The "free trade" question remains, as it has been for centuries, one of the most muddled, polemicized questions in all of public policy. That is not surprising, for it touches on two perpetual pressure points: economic opportunity, and national sovereignty/defense.In recent years, a third vital concern has been added to the list of things thought to be imperiled by "free trade": the environment. Now, therefore, many people are united in their distaste for "free trade". A great deal of well-publicized controversy surrounded the implementation of the North American Free Trade Agreement (NAFTA), the "Uruguay Round" of the General Agreement on Tariffs and Trade (GATT) and the European Community. Bitter controversy has also surrounded the issue of trade between the US and regimes it has judged to be unworthy of support, such as those in China, South Africa, Cuba and Iraq. The US’s record in such matters has been inconsistent, to say the least.
Lots of people express support for removing trade restrictions. But there is also a strong and growing backlash of people who, although perhaps not ready to support protectionism per se, are deeply suspicious of the perils they see in unrestricted international markets.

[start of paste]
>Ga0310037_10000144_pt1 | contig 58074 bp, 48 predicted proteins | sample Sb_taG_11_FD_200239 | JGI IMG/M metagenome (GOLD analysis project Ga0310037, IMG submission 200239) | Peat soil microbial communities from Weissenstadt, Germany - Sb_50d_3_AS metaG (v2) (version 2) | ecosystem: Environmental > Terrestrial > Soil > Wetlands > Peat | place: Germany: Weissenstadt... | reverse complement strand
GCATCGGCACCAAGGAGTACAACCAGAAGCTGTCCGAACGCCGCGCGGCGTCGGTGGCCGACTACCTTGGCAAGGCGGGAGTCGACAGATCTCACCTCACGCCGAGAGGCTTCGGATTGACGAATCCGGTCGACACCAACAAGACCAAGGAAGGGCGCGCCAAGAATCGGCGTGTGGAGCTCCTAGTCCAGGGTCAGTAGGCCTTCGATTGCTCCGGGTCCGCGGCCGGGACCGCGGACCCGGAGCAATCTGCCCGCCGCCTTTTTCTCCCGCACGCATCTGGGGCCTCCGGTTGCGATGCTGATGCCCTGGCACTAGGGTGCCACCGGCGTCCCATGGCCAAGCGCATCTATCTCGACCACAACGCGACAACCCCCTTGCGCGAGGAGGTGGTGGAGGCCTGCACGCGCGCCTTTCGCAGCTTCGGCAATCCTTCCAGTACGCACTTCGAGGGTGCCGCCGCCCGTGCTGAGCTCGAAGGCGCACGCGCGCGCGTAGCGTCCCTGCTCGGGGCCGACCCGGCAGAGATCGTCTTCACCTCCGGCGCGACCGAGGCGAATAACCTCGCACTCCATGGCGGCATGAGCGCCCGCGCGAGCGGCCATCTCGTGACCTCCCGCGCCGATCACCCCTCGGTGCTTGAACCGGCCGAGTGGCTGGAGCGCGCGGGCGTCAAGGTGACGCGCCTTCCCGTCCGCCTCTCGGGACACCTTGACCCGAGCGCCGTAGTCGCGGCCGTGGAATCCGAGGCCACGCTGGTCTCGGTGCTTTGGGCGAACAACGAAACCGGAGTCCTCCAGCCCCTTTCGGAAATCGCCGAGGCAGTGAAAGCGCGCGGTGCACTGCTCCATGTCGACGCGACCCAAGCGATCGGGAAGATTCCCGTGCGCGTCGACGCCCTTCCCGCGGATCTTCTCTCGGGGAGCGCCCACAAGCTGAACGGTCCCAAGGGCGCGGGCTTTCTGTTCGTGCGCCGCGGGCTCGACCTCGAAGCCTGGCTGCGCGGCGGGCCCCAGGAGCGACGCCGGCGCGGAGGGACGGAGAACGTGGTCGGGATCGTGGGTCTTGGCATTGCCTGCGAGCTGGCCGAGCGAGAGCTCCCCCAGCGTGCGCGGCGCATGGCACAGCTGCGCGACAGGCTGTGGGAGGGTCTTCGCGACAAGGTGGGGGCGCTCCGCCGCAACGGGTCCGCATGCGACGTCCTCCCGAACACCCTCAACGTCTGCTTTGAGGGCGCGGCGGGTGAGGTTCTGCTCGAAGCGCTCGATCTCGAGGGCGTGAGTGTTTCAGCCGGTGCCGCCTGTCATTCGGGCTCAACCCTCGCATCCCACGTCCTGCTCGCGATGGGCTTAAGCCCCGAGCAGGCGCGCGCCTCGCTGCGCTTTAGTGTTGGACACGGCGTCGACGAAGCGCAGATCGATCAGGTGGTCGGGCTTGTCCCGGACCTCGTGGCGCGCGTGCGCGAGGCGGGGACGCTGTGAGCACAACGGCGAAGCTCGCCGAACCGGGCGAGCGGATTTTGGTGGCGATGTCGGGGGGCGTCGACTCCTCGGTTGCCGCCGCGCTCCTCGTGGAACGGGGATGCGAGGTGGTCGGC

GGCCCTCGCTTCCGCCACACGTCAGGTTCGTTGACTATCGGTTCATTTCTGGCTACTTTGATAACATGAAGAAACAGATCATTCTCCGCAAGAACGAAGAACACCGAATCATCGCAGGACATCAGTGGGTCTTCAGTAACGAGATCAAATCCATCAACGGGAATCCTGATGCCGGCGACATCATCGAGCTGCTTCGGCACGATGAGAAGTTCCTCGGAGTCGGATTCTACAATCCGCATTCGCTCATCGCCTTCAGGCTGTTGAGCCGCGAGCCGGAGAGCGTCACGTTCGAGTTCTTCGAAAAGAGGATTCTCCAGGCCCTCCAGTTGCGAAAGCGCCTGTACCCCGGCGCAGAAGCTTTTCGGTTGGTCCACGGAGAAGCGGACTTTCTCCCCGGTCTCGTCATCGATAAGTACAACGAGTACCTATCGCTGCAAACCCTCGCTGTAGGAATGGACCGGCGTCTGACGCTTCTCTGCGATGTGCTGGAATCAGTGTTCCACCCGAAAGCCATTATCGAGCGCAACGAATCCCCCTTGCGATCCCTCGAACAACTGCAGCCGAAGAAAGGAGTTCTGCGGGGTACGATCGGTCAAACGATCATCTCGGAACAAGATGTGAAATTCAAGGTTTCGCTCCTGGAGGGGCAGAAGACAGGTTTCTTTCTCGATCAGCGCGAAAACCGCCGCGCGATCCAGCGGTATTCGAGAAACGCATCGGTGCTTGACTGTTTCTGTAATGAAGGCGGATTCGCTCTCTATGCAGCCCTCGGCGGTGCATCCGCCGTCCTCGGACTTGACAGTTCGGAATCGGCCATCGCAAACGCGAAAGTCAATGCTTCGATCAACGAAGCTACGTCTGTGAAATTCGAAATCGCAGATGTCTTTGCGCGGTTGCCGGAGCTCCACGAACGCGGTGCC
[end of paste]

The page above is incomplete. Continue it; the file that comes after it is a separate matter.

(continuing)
And perils there are. High-wage manufacturing jobs are lost, to be replaced by low-wage, low-security "service sector" work. More and more manufacturing is done by workers in developing countries, where wages are vastly lower. Multinational corporations "out-source" their production lines to the places with the lowest costs of labor, safety and environmental regulation. The rapid advance of information technology makes such complex, interconnected production processes more and more profitable. In the world’s affluent nations, there is widespread support for imposing costly limits on industry to protect wildlife. Such "luxuries" are not feasible for debt-ridden developing countries. Development pressure on the world’s few remaining wilderness areas intensifies — carried on mostly by marginalized peasants seeking whatever land they can find.
Henry George argued convincingly for free trade — true free trade, that is — in 1886, in a world that, though not without complexities of its own, must seem simple next to the mindbending interconnectedness of our own time. Are there not many more concerns, today, than George ever dreamt of? Can we responsibly support a "free trade" policy in today’s world economy?
The rest of this course will examine three urgent questions in today’s "free trade" debate. Does free trade
- benefit multinational corporations at the expense of working people and communities?
- hinder the economic progress of the world’s less-developed nations?
- contribute to further degradation of the environment?
As we have done so far in the course, our primary method will be to make logical deductions from basic principles. The basic economic definitions from Progress and Poverty, as defined in our first course, will be used consistently. We will not forget, however, to make sure our deductions stand up to the test of facts.